Post 2020 Galwan clash, Indian Army increases patrolling near LAC
New Delhi, March 4: After the 2020 Galwan Valley clash with the Chinese troops, Indian Army formations stationed along the Line of Actual Control (LAC) in Ladakh have stepped up patrolling in the area. Personnel have been surveying border areas to stop a "possible" Chinese aggression, an officer of the Indian Army said on Saturday.
The army also released photos of jawans playing cricket in frigid temperatures at high-altitude locations in Galwan.
The jawans also ran a half marathon over the frozen Pangong lake in eastern Ladakh in recent months, according to the officer.
On February 26, External Affairs Minister S Jaishankar stated that relations with China will not be normalised until concerns raised during the Covid lockdown are addressed.
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In 2020, the year the pandemic began, Indian and Chinese troops clashed at Galwan.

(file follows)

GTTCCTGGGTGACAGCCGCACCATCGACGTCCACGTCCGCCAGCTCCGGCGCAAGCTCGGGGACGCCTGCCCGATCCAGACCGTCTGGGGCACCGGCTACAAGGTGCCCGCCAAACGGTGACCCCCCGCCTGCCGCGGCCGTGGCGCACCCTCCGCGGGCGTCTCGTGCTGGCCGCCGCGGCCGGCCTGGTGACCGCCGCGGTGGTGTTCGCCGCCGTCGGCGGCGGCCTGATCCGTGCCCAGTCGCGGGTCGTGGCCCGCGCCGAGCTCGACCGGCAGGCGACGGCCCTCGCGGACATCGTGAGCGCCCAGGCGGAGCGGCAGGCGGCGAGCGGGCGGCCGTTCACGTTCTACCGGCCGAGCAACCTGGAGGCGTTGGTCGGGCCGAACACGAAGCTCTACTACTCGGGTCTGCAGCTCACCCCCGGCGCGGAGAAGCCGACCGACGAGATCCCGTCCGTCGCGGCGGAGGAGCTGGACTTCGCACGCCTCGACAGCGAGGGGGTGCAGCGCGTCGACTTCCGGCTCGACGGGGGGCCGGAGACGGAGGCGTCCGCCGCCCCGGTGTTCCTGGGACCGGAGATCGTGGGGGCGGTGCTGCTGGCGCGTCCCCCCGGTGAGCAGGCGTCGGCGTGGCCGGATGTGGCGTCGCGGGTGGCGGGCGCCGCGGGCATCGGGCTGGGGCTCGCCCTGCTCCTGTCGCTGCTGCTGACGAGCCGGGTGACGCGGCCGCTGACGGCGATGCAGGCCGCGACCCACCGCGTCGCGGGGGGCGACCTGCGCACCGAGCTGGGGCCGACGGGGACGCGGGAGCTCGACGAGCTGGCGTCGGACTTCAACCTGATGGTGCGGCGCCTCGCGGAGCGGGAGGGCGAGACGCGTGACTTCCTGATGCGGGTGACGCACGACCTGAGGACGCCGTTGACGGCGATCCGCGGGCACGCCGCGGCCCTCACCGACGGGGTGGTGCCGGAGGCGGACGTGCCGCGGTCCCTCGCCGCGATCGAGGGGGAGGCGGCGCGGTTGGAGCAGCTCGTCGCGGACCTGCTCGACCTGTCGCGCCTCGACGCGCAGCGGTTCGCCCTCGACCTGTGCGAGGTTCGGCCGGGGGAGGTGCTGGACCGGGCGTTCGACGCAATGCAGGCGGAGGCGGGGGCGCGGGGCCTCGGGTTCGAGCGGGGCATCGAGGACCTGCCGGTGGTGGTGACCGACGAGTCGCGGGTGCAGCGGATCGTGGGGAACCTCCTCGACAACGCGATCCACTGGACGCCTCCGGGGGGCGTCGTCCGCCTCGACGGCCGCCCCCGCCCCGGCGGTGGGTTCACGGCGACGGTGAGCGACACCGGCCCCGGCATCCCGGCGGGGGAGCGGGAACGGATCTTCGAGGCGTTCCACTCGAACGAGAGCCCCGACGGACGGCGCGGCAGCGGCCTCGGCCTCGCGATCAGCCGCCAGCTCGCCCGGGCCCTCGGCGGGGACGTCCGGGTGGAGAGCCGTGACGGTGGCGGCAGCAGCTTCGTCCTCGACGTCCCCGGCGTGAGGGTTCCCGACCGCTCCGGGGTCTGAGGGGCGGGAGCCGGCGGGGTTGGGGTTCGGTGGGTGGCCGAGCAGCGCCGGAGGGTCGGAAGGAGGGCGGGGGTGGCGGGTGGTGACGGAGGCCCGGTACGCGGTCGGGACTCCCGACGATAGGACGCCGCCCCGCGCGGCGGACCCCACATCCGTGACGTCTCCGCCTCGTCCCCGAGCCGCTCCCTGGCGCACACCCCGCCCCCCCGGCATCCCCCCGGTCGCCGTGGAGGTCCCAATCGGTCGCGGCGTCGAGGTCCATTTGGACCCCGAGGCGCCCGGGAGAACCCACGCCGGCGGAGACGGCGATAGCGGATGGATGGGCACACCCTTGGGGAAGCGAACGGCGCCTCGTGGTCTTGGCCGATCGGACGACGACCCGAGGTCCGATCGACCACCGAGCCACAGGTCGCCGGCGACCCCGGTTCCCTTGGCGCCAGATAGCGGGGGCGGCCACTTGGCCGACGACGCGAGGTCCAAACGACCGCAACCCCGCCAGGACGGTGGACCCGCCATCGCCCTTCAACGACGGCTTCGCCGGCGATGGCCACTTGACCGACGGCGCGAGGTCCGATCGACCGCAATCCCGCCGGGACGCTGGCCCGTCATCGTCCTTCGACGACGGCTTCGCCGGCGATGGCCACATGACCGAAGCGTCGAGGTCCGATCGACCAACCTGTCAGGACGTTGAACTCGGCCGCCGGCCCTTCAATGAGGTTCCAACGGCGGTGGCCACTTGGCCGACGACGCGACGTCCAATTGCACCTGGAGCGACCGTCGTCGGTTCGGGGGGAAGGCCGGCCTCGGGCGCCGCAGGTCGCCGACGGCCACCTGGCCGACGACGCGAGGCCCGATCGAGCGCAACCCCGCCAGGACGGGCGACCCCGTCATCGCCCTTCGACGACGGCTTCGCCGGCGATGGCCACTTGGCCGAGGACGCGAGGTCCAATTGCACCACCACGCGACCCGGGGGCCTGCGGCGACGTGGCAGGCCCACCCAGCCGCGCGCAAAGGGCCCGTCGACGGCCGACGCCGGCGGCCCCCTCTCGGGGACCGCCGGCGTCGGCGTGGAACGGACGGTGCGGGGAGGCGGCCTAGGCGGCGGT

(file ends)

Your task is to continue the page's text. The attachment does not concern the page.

According to government sources, the Indian troops and their Chinese counterparts in the People's Liberation Army (PLA) completed the disengagement process in the Gogra Heights-Hot Springs area near Patrolling Point-15 in the eastern Ladakh sector in September 2022.
Since May 2020, when Chinese troops attempted to aggressively change the status quo on the LAC in Ladakh, both sides have been stationed in forward positions near Patrolling Point 15, which emerged as a flashpoint in the aftermath of the Galwan clash.
According to Sputnik, a Russian-based news agency, Delhi and Beijing agreed in February 2021 to disengage from the 135-kilometre-long Pangong Lake, creating buffer zones until all outstanding border issues are resolved.
Since 2020, over 50,000 Indian soldiers have been stationed at forward posts along the LAC, armed with advanced weapons to prevent any unilateral attempts to change the status quo on the LAC.
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